A kitten that has interacted with people and other animals in the first eight weeks of life will be able to deal with new situations and owners more easily than one that has been kept in quiet isolation. Early experiences are important for a confident, well balanced cat. Avoid nervous kittens as they seldom become the outgoing friendly cat that most people want. Choose the kitten to suit your lifestyle. If you have children and dogs try and find a kitten that has previous experience of these.

How to prepare your home

Before taking a kitten home find out about the type of care it has been getting. Kittens can leave their mothers from about the age of eight weeks and most 'moggies' will not be vaccinated by then. If you are buying a pedigree kitten it will not be able to leave the breeder until it is 12 weeks old and will usually have had some, or all, of its vaccinations. Ask which vaccinations it has received and you should be given a vaccination record signed by a vet (with details of the kitten's identity).

You also need to know whether your kitten has been treated for fleas or worms and what sort of food it has been eating. Feed the same food for a few days and reintroduce new foods gradually (if you need to) so that your kitten's system does not get too much of a shock.

Have the necessary equipment ready before bringing a new kitten into your house. You should have the following: a carrying box, food and water bowls, food, a comfortable bed, a litter tray with litter (preferably the same brand that the kitten has been using so far), a grooming brush or comb. It may also be a good idea to have some toys to keep the kitten amused and a scratching post so that it does not exercise its claws on your furniture.

The first few days

The first days away from its mother and litter-mates are understandably stressful for most kittens. Your kitten will need plenty of love and attention until it settles into its new home. Show it the litter tray and its feed/water bowls that should not be too close to the litter tray. If there are young children in the house they must not become overexcited or treat the kitten like a toy. All doors, windows and cat flaps should be shut and the kitten should not be allowed outside until it has completed all its necessary vaccinations and it is comfortable and settled in its new home.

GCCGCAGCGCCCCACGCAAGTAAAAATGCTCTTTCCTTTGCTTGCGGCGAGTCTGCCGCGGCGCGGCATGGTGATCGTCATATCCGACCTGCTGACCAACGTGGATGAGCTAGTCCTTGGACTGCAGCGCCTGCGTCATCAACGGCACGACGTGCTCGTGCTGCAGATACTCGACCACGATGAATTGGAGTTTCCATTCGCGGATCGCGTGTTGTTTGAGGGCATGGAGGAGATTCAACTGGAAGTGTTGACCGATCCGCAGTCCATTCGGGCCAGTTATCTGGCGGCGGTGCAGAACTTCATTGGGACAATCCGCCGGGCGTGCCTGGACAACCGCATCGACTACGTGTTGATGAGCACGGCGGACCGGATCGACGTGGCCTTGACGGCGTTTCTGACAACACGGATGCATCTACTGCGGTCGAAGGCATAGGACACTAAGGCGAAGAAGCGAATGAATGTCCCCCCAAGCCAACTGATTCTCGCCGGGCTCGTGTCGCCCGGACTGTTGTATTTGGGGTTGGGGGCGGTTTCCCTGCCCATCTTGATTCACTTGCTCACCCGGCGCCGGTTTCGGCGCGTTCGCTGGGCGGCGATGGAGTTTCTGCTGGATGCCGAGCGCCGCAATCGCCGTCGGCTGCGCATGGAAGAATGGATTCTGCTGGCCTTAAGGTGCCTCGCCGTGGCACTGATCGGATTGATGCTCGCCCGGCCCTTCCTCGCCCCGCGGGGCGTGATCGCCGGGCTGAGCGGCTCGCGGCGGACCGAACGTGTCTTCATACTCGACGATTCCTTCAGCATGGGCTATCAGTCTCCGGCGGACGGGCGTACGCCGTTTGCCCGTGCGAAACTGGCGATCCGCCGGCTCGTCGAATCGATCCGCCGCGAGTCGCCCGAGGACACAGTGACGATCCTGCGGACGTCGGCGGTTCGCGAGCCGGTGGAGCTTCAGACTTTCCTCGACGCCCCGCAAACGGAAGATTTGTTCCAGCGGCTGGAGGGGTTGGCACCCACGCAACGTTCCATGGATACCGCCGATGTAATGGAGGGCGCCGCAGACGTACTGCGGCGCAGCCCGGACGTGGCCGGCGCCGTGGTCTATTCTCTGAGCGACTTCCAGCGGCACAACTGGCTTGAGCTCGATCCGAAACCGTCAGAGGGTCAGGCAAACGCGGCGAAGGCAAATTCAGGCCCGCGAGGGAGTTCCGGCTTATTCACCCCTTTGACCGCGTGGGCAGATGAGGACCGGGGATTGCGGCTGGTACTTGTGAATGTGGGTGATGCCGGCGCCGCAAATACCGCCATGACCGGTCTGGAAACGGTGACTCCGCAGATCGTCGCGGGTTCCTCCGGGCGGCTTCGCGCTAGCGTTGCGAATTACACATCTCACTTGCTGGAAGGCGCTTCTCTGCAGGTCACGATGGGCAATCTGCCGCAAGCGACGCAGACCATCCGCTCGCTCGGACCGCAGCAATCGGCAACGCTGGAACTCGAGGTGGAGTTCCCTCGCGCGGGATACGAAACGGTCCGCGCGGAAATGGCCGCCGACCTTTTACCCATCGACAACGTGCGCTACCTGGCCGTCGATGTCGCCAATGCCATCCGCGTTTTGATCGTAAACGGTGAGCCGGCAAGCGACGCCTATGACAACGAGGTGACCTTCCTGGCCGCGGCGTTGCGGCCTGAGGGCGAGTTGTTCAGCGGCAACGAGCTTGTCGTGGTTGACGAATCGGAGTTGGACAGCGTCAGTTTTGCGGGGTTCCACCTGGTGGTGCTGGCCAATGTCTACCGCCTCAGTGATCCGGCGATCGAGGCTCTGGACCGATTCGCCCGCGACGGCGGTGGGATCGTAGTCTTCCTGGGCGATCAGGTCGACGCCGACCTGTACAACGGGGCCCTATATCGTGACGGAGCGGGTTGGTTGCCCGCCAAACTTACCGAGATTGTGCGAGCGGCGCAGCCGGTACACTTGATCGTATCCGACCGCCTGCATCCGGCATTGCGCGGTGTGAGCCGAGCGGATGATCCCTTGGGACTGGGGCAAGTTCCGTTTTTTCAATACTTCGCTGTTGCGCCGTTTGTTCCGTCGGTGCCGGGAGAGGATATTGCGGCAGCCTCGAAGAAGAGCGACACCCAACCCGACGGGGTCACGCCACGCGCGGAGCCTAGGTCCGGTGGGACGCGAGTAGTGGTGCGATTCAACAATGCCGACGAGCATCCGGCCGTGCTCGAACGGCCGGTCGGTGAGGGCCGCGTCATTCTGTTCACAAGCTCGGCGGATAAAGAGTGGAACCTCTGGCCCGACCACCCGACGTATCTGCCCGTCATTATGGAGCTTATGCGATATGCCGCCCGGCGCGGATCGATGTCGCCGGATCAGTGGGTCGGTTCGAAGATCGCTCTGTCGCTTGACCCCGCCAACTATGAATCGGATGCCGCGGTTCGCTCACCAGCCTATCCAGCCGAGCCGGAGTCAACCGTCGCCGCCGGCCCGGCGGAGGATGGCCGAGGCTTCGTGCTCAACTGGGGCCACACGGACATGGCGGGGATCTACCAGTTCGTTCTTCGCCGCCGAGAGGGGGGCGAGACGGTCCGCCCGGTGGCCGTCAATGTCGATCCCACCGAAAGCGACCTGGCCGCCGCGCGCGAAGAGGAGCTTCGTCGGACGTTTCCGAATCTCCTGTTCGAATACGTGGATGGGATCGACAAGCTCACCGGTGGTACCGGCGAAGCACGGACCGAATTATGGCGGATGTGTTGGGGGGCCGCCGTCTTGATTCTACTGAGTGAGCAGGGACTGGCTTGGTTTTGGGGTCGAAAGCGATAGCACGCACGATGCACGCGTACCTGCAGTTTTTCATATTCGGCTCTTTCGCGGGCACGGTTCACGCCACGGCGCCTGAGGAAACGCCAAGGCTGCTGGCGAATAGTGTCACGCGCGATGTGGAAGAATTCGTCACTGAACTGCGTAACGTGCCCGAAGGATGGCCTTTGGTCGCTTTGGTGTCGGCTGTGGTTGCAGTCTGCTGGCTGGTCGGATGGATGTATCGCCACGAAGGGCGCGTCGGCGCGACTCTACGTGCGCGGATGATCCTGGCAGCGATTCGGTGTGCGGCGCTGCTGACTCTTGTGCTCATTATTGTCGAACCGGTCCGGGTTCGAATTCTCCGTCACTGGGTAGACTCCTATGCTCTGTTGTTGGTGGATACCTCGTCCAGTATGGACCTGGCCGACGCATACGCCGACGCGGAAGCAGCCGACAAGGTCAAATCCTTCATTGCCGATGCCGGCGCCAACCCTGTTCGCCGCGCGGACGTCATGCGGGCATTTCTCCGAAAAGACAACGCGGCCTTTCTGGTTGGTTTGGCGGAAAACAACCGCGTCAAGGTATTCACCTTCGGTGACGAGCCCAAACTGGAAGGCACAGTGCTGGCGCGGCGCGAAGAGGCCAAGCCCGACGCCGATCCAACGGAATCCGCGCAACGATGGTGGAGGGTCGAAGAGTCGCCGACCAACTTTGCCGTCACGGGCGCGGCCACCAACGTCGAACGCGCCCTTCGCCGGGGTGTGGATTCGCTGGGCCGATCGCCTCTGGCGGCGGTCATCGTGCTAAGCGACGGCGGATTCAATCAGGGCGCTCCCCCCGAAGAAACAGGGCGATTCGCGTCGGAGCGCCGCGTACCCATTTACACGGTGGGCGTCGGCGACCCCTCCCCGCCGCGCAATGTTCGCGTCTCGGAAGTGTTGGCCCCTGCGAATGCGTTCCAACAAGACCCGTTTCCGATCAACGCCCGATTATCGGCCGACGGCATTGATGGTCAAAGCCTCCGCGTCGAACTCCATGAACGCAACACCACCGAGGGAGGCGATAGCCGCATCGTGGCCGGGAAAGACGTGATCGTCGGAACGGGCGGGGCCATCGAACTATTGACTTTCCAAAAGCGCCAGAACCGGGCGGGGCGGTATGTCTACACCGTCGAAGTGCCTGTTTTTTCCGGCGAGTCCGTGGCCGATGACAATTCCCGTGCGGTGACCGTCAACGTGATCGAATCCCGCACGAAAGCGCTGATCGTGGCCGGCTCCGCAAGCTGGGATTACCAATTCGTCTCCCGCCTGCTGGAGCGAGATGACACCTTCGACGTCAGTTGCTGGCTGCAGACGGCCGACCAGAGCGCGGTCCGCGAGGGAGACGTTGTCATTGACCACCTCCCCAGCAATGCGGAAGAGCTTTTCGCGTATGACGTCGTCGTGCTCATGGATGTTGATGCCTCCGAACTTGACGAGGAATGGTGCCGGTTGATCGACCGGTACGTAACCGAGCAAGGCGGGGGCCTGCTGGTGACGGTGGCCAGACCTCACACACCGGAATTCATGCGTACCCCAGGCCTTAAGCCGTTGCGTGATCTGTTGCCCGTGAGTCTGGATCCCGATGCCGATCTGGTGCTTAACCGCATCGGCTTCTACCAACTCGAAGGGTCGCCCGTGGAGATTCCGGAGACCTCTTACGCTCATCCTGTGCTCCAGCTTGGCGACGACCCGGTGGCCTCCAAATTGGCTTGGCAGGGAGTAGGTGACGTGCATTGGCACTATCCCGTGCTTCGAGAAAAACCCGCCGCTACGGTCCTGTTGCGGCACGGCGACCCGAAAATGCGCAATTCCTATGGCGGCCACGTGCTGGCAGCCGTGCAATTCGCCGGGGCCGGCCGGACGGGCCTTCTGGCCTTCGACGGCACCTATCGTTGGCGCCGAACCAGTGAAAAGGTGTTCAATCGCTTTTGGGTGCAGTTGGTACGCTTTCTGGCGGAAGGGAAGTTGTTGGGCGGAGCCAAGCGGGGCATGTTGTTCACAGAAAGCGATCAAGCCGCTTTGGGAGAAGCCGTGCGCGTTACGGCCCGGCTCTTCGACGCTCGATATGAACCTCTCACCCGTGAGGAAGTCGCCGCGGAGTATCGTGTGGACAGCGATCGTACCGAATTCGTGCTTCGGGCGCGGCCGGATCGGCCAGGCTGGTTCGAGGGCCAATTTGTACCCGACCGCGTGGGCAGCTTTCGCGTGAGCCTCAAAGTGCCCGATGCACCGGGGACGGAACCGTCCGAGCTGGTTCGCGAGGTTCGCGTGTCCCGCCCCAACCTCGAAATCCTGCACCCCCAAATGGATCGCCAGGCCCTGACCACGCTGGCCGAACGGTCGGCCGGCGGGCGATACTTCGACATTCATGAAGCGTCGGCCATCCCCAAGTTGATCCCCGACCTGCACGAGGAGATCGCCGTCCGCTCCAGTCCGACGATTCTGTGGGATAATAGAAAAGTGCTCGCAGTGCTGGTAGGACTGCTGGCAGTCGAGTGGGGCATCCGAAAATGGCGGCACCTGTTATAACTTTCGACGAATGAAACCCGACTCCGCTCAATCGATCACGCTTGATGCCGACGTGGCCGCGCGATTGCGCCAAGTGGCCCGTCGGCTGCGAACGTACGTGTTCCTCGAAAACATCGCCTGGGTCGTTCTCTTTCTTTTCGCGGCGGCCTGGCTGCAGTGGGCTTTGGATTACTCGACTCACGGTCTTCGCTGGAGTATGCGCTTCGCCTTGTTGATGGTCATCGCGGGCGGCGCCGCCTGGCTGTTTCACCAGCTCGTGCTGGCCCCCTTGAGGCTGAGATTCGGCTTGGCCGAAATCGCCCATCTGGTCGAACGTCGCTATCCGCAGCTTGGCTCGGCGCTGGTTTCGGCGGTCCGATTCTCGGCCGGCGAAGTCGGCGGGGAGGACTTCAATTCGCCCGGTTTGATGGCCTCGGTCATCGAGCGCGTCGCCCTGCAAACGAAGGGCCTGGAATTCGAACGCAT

Meeting other pets

Until it is fully protected against the common preventable diseases of cats, your kitten should only mix with cats that are already fully vaccinated and known to be healthy. If you have other pet cats or a dog these should be introduced gradually to the kitten. During the first meetings the kitten should be safe inside a cage that allows the other pets to see and smell but not touch it. Later your kitten may also need a 'bolt hole', where it can escape if the other pets become aggressive or overly playful. Your old and new pets may never become the best of friends but with care and time they should learn to tolerate each other.

What else do I need to do?

Once your kitten has had its first course of vaccinations it will need an annual booster vaccination. Worming and flea treatment is advised regularly, further advice can be given by the practice. Regular daily grooming for long-haired cats is recommended to keep their coat in good condition and short-haired breeds will also benefit from grooming, particularly when they are moulting. Brushing its coat, and teeth to prevent dental disease, is easier if your kitten is used to it from an early age. The eyes and nose of long-haired breeds may also need to be wiped occasionally with damp cotton wool.